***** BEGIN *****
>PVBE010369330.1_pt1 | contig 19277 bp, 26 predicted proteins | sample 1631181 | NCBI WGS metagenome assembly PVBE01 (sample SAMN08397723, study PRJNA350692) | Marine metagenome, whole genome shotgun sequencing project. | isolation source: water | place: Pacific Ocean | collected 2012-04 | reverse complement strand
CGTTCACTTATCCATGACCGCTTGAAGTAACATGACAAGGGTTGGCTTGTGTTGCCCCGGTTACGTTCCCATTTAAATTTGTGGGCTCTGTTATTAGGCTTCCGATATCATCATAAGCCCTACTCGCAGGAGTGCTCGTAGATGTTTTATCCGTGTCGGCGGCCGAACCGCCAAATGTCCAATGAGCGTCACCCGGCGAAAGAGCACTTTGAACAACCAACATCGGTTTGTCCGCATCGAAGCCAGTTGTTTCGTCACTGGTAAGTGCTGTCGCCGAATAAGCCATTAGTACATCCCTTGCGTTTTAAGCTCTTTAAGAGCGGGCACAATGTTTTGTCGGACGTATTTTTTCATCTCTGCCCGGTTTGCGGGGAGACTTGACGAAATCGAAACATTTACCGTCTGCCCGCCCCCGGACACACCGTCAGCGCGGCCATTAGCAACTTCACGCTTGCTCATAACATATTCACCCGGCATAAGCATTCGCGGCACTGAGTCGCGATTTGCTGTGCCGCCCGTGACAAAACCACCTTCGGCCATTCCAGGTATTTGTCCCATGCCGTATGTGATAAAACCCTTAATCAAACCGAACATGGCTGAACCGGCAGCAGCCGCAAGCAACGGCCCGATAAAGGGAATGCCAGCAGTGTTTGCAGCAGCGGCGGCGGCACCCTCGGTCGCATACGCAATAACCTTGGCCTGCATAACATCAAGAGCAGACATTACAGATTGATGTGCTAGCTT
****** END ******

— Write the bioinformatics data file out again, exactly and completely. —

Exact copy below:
>PVBE010369330.1_pt1 | contig 19277 bp, 26 predicted proteins | sample 1631181 | NCBI WGS metagenome assembly PVBE01 (sample SAMN08397723, study PRJNA350692) | Marine metagenome, whole genome shotgun sequencing project. | isolation source: water | place: Pacific Ocean | collected 2012-04 | reverse complement strand
CGTTCACTTATCCATGACCGCTTGAAGTAACATGACAAGGGTTGGCTTGTGTTGCCCCGGTTACGTTCCCATTTAAATTTGTGGGCTCTGTTATTAGGCTTCCGATATCATCATAAGCCCTACTCGCAGGAGTGCTCGTAGATGTTTTATCCGTGTCGGCGGCCGAACCGCCAAATGTCCAATGAGCGTCACCCGGCGAAAGAGCACTTTGAACAACCAACATCGGTTTGTCCGCATCGAAGCCAGTTGTTTCGTCACTGGTAAGTGCTGTCGCCGAATAAGCCATTAGTACATCCCTTGCGTTTTAAGCTCTTTAAGAGCGGGCACAATGTTTTGTCGGACGTATTTTTTCATCTCTGCCCGGTTTGCGGGGAGACTTGACGAAATCGAAACATTTACCGTCTGCCCGCCCCCGGACACACCGTCAGCGCGGCCATTAGCAACTTCACGCTTGCTCATAACATATTCACCCGGCATAAGCATTCGCGGCACTGAGTCGCGATTTGCTGTGCCGCCCGTGACAAAACCACCTTCGGCCATTCCAGGTATTTGTCCCATGCCGTATGTGATAAAACCCTTAATCAAACCGAACATGGCTGAACCGGCAGCAGCCGCAAGCAACGGCCCGATAAAGGGAATGCCAGCAGTGTTTGCAGCAGCGGCGGCGGCACCCTCGGTCGCATACGCAATAACCTTGGCCTGCATAACATCAAGAGCAGACATTACAGATTGATGTGCTAGCTT